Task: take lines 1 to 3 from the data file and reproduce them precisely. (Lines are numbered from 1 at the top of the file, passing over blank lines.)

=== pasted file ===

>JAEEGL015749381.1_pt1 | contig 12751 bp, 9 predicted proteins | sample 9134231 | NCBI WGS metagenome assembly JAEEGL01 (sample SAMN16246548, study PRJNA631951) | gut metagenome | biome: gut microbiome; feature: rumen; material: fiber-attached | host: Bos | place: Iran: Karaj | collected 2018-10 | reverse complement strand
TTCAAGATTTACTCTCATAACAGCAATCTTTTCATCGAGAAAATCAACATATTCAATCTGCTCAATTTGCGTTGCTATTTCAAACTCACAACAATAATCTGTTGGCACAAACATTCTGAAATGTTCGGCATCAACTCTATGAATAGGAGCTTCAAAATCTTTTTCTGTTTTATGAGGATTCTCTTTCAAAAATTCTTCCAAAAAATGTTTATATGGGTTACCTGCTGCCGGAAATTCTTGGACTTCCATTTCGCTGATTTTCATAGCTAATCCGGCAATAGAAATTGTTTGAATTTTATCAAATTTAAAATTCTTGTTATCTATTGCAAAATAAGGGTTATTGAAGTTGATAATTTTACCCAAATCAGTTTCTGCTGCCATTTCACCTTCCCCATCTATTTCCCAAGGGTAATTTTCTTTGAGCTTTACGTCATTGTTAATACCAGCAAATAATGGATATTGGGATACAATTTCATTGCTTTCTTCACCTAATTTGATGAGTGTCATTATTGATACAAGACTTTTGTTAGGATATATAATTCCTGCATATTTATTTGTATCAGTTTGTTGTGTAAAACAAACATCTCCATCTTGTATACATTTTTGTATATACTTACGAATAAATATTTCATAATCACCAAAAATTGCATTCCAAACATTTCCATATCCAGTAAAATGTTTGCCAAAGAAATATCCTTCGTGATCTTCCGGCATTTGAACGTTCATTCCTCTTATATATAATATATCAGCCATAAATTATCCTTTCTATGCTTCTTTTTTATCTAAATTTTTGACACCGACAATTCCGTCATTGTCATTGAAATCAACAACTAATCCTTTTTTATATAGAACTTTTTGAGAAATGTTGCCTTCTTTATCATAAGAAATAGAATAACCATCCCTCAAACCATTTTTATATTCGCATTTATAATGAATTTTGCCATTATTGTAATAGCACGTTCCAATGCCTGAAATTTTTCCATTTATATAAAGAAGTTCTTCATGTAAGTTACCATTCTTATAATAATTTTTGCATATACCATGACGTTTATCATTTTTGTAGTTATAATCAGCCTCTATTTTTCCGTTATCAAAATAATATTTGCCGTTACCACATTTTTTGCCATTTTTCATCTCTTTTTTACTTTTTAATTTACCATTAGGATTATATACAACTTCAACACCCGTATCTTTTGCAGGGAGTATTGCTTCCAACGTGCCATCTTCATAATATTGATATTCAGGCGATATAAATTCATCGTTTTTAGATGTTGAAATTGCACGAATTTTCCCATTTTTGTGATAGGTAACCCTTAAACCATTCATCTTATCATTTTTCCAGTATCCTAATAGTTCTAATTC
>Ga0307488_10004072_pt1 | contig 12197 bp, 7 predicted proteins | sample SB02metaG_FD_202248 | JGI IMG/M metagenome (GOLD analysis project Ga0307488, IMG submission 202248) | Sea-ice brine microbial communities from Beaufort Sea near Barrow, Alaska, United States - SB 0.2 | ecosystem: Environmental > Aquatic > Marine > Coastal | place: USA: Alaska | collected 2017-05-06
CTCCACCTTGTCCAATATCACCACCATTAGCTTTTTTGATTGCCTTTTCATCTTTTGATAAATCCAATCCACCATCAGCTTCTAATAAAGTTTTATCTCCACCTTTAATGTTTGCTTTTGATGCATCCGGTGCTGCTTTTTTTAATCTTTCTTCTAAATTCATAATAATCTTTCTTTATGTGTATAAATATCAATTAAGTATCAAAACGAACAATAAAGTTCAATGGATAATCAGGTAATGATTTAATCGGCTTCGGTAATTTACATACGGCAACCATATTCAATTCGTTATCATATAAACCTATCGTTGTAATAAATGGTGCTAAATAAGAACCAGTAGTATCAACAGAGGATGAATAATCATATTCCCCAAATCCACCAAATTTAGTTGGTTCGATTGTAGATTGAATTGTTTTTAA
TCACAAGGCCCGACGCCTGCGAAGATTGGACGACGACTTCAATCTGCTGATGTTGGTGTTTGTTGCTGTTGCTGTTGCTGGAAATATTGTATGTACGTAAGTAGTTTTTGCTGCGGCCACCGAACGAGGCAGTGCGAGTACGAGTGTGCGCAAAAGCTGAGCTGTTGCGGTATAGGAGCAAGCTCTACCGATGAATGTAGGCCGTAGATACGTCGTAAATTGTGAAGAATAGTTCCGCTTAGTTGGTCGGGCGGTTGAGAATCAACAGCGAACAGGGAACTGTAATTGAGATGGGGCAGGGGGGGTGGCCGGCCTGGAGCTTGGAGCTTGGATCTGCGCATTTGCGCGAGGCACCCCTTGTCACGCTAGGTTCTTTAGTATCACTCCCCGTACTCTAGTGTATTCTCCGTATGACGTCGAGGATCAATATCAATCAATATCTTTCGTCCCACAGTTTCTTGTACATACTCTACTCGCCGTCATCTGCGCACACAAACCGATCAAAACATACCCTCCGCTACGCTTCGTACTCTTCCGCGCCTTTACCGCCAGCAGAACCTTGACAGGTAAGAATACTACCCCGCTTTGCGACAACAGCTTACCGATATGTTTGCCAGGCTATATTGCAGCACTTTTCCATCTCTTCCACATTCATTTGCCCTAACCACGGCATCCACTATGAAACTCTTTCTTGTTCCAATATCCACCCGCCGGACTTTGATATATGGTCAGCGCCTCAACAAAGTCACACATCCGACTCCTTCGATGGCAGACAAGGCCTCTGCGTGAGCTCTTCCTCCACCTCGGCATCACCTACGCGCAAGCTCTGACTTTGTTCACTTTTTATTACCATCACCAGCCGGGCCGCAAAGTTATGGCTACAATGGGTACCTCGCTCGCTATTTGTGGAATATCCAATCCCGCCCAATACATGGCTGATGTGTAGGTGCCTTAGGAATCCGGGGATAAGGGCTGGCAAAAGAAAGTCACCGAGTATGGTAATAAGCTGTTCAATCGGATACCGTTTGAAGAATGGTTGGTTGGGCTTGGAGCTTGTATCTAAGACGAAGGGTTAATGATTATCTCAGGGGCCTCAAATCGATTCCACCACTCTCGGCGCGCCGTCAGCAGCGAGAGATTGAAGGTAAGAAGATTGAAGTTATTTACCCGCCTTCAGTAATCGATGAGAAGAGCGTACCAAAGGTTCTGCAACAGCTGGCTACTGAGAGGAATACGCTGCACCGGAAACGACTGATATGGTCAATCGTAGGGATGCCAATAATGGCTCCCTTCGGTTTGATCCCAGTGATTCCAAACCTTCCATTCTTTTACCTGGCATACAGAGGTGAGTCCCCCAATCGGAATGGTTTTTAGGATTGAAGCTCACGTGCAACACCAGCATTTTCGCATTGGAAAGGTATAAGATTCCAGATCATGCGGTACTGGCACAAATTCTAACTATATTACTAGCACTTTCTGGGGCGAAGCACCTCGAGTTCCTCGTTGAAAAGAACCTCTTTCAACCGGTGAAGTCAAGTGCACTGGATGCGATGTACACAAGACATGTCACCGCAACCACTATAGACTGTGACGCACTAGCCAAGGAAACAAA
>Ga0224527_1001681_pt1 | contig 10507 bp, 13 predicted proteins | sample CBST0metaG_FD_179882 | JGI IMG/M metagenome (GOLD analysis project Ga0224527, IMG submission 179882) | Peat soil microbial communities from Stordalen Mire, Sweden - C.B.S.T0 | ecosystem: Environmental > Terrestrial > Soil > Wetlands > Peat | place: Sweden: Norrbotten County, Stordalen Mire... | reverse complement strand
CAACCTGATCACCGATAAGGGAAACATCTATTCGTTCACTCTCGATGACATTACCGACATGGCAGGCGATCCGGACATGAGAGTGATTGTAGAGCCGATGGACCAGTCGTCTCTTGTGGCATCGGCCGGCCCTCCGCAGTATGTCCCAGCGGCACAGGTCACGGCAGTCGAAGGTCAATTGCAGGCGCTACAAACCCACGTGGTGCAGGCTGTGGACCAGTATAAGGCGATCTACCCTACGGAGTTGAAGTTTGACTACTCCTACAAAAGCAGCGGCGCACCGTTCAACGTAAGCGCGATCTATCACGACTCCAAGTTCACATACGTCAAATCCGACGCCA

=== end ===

>JAEEGL015749381.1_pt1 | contig 12751 bp, 9 predicted proteins | sample 9134231 | NCBI WGS metagenome assembly JAEEGL01 (sample SAMN16246548, study PRJNA631951) | gut metagenome | biome: gut microbiome; feature: rumen; material: fiber-attached | host: Bos | place: Iran: Karaj | collected 2018-10 | reverse complement strand
TTCAAGATTTACTCTCATAACAGCAATCTTTTCATCGAGAAAATCAACATATTCAATCTGCTCAATTTGCGTTGCTATTTCAAACTCACAACAATAATCTGTTGGCACAAACATTCTGAAATGTTCGGCATCAACTCTATGAATAGGAGCTTCAAAATCTTTTTCTGTTTTATGAGGATTCTCTTTCAAAAATTCTTCCAAAAAATGTTTATATGGGTTACCTGCTGCCGGAAATTCTTGGACTTCCATTTCGCTGATTTTCATAGCTAATCCGGCAATAGAAATTGTTTGAATTTTATCAAATTTAAAATTCTTGTTATCTATTGCAAAATAAGGGTTATTGAAGTTGATAATTTTACCCAAATCAGTTTCTGCTGCCATTTCACCTTCCCCATCTATTTCCCAAGGGTAATTTTCTTTGAGCTTTACGTCATTGTTAATACCAGCAAATAATGGATATTGGGATACAATTTCATTGCTTTCTTCACCTAATTTGATGAGTGTCATTATTGATACAAGACTTTTGTTAGGATATATAATTCCTGCATATTTATTTGTATCAGTTTGTTGTGTAAAACAAACATCTCCATCTTGTATACATTTTTGTATATACTTACGAATAAATATTTCATAATCACCAAAAATTGCATTCCAAACATTTCCATATCCAGTAAAATGTTTGCCAAAGAAATATCCTTCGTGATCTTCCGGCATTTGAACGTTCATTCCTCTTATATATAATATATCAGCCATAAATTATCCTTTCTATGCTTCTTTTTTATCTAAATTTTTGACACCGACAATTCCGTCATTGTCATTGAAATCAACAACTAATCCTTTTTTATATAGAACTTTTTGAGAAATGTTGCCTTCTTTATCATAAGAAATAGAATAACCATCCCTCAAACCATTTTTATATTCGCATTTATAATGAATTTTGCCATTATTGTAATAGCACGTTCCAATGCCTGAAATTTTTCCATTTATATAAAGAAGTTCTTCATGTAAGTTACCATTCTTATAATAATTTTTGCATATACCATGACGTTTATCATTTTTGTAGTTATAATCAGCCTCTATTTTTCCGTTATCAAAATAATATTTGCCGTTACCACATTTTTTGCCATTTTTCATCTCTTTTTTACTTTTTAATTTACCATTAGGATTATATACAACTTCAACACCCGTATCTTTTGCAGGGAGTATTGCTTCCAACGTGCCATCTTCATAATATTGATATTCAGGCGATATAAATTCATCGTTTTTAGATGTTGAAATTGCACGAATTTTCCCATTTTTGTGATAGGTAACCCTTAAACCATTCATCTTATCATTTTTCCAGTATCCTAATAGTTCTAATTC
>Ga0307488_10004072_pt1 | contig 12197 bp, 7 predicted proteins | sample SB02metaG_FD_202248 | JGI IMG/M metagenome (GOLD analysis project Ga0307488, IMG submission 202248) | Sea-ice brine microbial communities from Beaufort Sea near Barrow, Alaska, United States - SB 0.2 | ecosystem: Environmental > Aquatic > Marine > Coastal | place: USA: Alaska | collected 2017-05-06